Yesterday, Bekah took me to Port Meadow, a 300-acre area northwest of the Oxford city center. The excursion was part break from study, part celebration of my upcoming birthday. Either way, it was an enjoyable and refreshing twenty-minute walk to the meadow, an experience far surpassed by the wild beauty of the place itself.
Port Meadow was granted by Alfred the Great to the residents of Oxford in the 10th century in gratitude for their defense of the area from Danish incursions – both facts recorded in the Domesday Book of 1068. Bordered to the west by the Thames, the meadow floods in the winter, forming a large skating rink for locals.
But in the summer – at least in recent years – the meadow is host to a large herd of cattle and the odd hundred passing geese. Among its other uses, the meadow has been the site of rock concerts in the 1980s, a post-Dunkirk camp for convalescing British soldiers, a WWI airfield, 17th century horse racing, the siege of Oxford during the English Civil War, and several Iron and Bronze age settlements. Those latter remains are still studied by archaeologists today; because the meadow has never been plowed, its ruins have had a remarkable longevity.
From what we saw, it seems that presently, the meadow serves a variety of purposes. Bikers and walkers pass through, dogs are trained, and one of the colleges’ (or perhaps the University’s) rowing squad pulls laps in the nearby river. It also appears that private citizens may keep their own cows in the meadow (the original purpose of Alfred’s gifting, in fact). Either that, or one local man has bonded with a particular small brown heifer.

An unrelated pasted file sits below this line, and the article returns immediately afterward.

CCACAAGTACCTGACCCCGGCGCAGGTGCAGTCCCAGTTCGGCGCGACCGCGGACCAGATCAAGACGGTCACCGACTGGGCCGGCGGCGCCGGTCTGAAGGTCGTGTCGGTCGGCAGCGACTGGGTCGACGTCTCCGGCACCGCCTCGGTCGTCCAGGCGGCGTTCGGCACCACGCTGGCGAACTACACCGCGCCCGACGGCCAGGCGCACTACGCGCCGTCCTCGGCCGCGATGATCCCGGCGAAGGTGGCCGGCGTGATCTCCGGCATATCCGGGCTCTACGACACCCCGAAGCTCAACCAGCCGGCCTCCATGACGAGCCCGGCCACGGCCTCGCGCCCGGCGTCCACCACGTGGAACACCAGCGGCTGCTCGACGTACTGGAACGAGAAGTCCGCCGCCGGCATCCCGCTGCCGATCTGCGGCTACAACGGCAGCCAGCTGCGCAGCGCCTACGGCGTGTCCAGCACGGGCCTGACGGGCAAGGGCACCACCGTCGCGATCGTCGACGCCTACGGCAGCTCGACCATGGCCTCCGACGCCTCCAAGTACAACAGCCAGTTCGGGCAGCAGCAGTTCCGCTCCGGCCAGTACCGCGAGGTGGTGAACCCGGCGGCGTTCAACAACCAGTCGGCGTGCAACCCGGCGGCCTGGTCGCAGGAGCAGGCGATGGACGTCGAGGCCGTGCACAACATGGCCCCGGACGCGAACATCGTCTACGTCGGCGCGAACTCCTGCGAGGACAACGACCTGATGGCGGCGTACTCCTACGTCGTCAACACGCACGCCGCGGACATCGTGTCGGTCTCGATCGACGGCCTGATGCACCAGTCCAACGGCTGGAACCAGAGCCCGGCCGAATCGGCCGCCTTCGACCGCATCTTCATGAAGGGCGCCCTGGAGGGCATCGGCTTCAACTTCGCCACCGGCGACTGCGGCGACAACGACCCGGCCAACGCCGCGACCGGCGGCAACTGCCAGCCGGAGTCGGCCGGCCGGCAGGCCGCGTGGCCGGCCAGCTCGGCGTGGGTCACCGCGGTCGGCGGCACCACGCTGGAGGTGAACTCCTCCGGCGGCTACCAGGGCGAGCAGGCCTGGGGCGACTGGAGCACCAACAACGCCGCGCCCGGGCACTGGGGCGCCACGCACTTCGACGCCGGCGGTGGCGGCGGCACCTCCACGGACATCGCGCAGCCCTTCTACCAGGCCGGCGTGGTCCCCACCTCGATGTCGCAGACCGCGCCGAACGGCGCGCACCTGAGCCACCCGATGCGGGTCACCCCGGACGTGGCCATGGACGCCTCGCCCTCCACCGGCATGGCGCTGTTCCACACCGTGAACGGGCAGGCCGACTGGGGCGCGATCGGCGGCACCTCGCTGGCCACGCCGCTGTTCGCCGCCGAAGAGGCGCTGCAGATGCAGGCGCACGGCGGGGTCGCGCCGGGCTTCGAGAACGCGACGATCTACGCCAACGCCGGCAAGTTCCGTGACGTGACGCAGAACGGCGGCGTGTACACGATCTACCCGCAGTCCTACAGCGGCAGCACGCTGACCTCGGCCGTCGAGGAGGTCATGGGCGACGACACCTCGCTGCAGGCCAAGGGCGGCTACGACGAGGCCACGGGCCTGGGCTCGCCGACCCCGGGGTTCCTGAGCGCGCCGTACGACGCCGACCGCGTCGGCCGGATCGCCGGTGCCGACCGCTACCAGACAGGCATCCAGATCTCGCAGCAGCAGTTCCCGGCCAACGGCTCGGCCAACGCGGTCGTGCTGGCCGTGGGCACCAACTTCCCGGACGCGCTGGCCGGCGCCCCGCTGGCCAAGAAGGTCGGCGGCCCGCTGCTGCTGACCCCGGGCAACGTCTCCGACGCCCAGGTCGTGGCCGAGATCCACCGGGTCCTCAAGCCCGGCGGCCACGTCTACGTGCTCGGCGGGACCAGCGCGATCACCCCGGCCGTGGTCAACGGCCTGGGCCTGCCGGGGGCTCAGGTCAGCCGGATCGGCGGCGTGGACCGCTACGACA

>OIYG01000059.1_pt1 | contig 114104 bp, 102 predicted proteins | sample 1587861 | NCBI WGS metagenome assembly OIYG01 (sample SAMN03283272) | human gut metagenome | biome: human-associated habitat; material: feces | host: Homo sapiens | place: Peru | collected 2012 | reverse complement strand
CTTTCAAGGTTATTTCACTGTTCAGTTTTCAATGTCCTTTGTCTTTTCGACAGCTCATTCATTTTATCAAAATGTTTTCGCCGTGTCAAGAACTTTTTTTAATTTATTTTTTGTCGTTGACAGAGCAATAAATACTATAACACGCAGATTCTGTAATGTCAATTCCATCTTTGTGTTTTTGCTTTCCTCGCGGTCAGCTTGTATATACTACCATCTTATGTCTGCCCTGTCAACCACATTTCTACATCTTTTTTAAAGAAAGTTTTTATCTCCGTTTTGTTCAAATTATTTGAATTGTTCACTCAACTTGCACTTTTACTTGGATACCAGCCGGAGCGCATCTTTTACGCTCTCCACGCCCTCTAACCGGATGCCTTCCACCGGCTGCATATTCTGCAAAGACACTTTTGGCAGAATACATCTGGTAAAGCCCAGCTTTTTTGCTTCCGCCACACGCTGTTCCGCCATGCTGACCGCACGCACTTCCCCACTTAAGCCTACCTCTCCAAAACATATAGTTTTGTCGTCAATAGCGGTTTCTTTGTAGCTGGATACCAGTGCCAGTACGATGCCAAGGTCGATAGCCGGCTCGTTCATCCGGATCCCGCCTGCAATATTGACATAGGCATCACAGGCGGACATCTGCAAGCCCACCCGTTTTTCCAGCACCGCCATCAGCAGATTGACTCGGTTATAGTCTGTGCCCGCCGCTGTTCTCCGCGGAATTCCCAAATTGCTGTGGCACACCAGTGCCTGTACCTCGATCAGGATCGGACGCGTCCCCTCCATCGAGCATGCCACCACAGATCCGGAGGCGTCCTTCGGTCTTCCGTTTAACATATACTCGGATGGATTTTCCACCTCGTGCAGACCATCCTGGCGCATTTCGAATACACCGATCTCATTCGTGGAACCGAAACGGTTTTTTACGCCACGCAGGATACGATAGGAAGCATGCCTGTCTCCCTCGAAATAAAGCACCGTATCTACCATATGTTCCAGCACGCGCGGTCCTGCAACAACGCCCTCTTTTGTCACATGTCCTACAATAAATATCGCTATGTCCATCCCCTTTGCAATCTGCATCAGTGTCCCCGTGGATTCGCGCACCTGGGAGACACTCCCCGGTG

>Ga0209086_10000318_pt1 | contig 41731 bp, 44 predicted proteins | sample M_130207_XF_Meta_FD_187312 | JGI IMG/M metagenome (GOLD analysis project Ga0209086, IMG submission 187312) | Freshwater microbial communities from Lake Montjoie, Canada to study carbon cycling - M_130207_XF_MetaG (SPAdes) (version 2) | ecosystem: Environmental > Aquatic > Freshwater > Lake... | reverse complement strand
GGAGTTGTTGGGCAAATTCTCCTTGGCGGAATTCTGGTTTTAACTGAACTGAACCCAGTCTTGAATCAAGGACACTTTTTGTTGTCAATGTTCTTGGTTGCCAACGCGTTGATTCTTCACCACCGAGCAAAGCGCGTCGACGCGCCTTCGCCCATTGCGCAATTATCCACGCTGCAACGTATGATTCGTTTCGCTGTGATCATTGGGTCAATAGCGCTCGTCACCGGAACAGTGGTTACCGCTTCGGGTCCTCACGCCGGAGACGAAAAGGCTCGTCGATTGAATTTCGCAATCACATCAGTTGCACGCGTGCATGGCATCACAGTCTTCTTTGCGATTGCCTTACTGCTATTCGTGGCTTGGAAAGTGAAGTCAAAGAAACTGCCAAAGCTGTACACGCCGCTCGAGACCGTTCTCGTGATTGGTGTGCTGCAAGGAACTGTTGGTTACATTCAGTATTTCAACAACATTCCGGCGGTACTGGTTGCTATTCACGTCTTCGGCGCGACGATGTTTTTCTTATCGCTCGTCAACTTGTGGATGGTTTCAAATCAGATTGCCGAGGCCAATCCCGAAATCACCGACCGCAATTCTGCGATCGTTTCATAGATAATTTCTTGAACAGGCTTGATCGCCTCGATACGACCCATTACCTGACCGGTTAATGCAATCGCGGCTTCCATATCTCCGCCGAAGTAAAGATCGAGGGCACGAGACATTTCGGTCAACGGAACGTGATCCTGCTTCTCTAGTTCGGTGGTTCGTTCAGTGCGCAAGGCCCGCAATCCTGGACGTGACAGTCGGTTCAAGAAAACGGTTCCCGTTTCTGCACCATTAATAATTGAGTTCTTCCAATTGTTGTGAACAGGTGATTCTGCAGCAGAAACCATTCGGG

Towards the end of our visit, I got the idea to startle the flock of nearly two hundred geese. (My urge to startle geese is a longstanding character flaw) This was rather successful, save for the fleck of excrement which landed upon my face in the process. Thankfully, a handkerchief was at the ready to do battle.
On the way back, we saw the headquarters of the Oxford University Press. So influential for the local economy was it that in the 19th century the neighborhood surrounding the press was built specifically for its workers. Known today as Jericho, the area retains a whiff of working-class sensibilities.
Altogether a wonderful day.